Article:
Saturday, March 27, 2004

How big brother watches the Internet

You are being watchedI recently had a conversation with a system administrator of a major Egyptian ISP, and an official of a certain government body responsible for "policing" the Egyptian information superhighway. The government employee was boasting about the level of control available to him and his colleagues, saying that it was impossible for anyone to do anything illegal on the Internet in Egypt without being caught. He cited specific cases, of credit card fraudsters being arrested in front of their computers, and family homes being raided by police in the middle of the night because dad likes to browse porn in the evenings.

When I voiced my disbelief in a few of his stories, particularly in his claim of the hakooma's ability to identify Internet users connecting via "free number" dial-up and ISDN connections, my ISP sysop friend sided with the official and said that every ISP in Egypt uses access servers with callerID. Furthermore, they are required by law to keep a complete log of every connection, to be presented on request to the authorities. I still wasn't convinced, until he sat me in front of a PC, telnetted into his access server, and got a list of currently active connections, including the phone numbers. I had chills. I decided that I would ask around and try to find out as much as I could about this scary new computer-savvy government.

In a nutshell, from what I've gathered, the hakooma has set up several specialised offices, staffed by dozens of geeks of varying ages equipped with the latest gadgetry, split up into work groups. Each office and each group has their own specialty. The offices are always buzzing with activity, usually there's something going on 24 hours a day, seven days a week. They are all plugged into the national backbone gateways, and equipped with the specialised hardware and software necessary to continuously filter through every passing network packet. These guys are graduates of American and European universities, they know languages, and they know their way around an Internet connection. What motivates them? I suspect a combination of money, power madness and coercion.

The Mukhabarat's Internet center is probably the most clandestine, serving the presidency by monitoring every scrap of Internet traffic and scouring the web for anything resembling criticism of President Mubarak and his family. This office also is involved in monitoring suspected terrorism-related traffic, keeping a watchful eye on Muslim brotherhood communications and such. The archiving done by this group is huge in scale, literally every reference to Egypt in general and particularly the president and matters relating to the government are saved and filed.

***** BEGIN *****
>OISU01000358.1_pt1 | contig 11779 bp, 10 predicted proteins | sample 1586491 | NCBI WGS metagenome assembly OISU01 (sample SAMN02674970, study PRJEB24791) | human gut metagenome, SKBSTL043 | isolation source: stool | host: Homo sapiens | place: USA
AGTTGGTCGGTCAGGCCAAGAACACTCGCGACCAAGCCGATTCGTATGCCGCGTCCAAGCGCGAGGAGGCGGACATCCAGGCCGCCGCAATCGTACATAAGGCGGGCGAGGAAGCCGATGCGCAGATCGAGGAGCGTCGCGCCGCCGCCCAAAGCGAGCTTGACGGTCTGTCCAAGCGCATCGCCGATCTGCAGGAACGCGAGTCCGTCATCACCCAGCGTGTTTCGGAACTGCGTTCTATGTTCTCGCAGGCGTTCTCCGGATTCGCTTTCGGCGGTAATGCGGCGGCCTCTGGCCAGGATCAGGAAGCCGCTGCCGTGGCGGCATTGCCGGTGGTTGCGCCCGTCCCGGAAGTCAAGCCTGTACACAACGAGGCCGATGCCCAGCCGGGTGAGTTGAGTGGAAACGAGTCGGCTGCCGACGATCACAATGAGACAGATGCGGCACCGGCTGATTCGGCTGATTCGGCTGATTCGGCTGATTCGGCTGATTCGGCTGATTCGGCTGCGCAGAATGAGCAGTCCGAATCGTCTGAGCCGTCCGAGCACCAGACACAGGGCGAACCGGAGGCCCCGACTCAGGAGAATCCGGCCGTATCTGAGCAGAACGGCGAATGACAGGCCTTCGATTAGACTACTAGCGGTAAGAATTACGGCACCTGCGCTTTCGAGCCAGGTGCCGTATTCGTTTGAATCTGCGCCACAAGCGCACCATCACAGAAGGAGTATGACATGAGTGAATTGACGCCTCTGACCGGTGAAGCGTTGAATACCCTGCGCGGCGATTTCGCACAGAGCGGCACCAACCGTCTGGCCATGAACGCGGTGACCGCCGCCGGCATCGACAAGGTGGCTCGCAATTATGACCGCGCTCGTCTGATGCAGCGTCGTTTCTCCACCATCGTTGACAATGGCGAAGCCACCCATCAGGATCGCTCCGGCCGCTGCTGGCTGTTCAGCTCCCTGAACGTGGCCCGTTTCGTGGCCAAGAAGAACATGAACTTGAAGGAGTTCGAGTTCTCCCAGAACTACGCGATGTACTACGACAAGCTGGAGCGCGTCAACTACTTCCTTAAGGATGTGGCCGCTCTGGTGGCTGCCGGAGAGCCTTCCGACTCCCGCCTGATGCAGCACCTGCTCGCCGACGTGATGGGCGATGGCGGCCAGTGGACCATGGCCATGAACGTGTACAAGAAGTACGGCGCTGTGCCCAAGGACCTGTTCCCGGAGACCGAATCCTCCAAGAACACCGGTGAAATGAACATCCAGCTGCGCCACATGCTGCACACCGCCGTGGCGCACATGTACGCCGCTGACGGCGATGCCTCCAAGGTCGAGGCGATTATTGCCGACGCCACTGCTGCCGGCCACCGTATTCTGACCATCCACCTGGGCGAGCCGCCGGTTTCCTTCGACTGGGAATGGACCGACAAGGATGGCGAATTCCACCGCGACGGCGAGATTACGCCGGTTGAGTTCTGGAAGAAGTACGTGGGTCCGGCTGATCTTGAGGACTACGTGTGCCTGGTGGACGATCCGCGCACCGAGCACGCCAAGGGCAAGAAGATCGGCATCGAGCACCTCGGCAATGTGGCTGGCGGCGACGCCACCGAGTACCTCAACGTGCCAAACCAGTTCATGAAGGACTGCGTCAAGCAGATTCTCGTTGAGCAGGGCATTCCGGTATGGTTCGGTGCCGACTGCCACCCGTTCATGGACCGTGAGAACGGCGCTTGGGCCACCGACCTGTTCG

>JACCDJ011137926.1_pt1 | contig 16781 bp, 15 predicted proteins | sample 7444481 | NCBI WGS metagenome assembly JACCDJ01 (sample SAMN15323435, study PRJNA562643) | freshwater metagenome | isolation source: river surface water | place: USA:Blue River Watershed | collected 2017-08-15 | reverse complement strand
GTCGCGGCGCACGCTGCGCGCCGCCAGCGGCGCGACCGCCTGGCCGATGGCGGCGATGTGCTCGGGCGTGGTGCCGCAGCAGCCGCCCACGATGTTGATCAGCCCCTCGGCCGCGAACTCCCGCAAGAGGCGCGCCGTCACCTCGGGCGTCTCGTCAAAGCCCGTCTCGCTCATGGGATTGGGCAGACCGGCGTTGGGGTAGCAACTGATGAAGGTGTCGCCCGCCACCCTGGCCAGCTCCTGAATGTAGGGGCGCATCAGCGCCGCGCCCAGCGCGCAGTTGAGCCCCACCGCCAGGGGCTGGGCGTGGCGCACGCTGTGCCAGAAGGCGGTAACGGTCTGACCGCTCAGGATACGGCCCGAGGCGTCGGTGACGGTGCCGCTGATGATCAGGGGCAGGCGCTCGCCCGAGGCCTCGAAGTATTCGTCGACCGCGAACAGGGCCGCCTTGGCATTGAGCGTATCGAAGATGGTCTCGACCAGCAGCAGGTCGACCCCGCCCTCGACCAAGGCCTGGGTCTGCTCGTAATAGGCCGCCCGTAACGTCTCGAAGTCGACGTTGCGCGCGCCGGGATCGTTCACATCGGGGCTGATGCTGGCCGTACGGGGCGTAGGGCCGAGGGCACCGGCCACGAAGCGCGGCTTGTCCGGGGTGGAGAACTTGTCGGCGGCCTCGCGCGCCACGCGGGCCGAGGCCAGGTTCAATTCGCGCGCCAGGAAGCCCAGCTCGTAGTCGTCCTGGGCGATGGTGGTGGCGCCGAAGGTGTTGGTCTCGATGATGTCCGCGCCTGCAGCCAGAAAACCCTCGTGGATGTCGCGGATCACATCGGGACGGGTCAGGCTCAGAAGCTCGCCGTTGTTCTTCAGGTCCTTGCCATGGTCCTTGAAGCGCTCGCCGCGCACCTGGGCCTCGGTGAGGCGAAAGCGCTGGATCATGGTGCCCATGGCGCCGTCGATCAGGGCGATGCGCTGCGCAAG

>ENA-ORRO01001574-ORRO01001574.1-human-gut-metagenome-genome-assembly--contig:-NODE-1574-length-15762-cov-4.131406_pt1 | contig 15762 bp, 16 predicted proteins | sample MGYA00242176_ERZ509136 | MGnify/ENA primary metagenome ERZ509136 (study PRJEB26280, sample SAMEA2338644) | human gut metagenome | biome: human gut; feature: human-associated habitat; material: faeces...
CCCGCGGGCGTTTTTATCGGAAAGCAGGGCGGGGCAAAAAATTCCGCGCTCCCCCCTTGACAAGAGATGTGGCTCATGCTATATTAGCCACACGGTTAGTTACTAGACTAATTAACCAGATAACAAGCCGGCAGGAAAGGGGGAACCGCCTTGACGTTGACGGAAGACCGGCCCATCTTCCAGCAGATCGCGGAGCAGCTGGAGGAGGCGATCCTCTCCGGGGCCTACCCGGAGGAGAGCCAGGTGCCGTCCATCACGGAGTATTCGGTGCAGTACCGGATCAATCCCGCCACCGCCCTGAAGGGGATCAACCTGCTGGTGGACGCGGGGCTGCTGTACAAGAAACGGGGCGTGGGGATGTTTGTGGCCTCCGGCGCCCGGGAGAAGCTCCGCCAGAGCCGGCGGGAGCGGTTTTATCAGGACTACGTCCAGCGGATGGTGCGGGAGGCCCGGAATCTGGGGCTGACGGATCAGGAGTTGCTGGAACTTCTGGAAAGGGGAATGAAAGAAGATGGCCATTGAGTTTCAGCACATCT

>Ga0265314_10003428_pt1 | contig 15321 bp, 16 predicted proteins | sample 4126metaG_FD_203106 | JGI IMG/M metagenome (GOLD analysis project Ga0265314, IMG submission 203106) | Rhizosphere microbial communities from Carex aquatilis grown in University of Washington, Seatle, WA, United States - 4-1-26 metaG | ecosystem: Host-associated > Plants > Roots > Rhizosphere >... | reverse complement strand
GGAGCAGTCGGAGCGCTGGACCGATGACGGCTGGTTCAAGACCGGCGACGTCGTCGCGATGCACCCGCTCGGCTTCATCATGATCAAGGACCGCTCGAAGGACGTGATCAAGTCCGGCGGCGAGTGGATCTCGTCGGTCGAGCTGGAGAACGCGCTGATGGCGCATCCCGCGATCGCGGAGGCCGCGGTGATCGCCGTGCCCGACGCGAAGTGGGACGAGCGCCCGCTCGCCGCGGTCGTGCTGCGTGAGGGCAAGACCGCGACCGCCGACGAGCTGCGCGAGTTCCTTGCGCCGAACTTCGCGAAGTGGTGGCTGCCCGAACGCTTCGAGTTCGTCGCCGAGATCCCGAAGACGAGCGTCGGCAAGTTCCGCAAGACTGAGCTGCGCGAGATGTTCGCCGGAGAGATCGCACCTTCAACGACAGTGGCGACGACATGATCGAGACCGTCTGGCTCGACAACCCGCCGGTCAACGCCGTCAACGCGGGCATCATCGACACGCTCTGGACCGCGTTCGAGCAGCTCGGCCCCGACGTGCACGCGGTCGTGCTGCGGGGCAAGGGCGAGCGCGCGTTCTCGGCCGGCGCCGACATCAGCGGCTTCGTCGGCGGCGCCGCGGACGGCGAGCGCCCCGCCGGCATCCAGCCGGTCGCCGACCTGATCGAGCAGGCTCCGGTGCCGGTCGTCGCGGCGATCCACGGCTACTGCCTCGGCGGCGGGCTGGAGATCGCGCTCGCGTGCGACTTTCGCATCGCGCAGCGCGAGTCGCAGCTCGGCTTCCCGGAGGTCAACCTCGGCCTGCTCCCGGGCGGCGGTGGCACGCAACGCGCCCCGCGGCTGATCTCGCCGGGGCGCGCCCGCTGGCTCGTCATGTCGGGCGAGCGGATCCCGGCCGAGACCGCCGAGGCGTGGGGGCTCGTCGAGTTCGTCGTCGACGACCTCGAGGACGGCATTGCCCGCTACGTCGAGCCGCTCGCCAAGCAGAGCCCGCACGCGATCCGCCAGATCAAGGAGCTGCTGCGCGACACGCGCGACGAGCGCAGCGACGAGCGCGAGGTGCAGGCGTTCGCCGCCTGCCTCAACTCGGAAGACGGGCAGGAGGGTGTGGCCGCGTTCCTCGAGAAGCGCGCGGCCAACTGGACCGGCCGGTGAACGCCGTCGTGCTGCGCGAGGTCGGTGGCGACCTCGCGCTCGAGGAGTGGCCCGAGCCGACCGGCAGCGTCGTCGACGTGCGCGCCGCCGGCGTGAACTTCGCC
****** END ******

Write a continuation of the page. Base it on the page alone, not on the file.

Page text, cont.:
The Interior ministry probably has the biggest and most widespread Internet operation (they have offices distributed around the country), and it is literally attempting to enforce the laws of the land on the Internet. Egyptian homosexuals looking for a bit of online cruising have long learned to be wary of Egyptian vice officers posing as fellow gays, luring unsuspecting men to come to meeting places, then arresting them on debauchery charges. Not only homosexuals, but women have suffered from this kind of entrapment, when they show up at a pre-designated meeting place for a one-on-one with a mysterious online admirer, only to be arrested and accused of being prostitutes. The vice officers also keep a close eye on online porn users, occasionally arresting them, or shutting down Internet cafes that are found to have customers accessing forbidden sites. Other than the questionable activities of the vice police, the interior ministry keeps track of more important issues such as credit card fraud, identity theft, and other crimes.

Details are sketchy about the other Internet monitoring centers set up by the government, but the presidential staff definately have one, and probably the information and defence ministries.

In short, while our government's various instruments of control remain just as primitive and disorganised as they always were, the powers that be take the online activity of us citizens very seriously and have quietly launched a rather sophisticated effort to monitor and control us. I doubt, however, that they will be able to maintain their current efficiency for very long, especially since their ability to retain the services of the talented computer geeks they depend on is questionable.

In any case, watch your backs, and stay anonymous!

Monday, March 22, 2004

Sheikh Ahmed Yasin assassinated

missiles obliterated Yasin and 3 othersSheikh Ahmed Yasin, the founder and leader of Hamas, was assassinated today by IAF helicopter pilots. The thing that really gets to me is that the Hamas leader was on the brink of death anyway. His killing will only serve to stir up more hatred and violence, and will in no way "weaken" the Palestinian resistance as is claimed by the Zionists.

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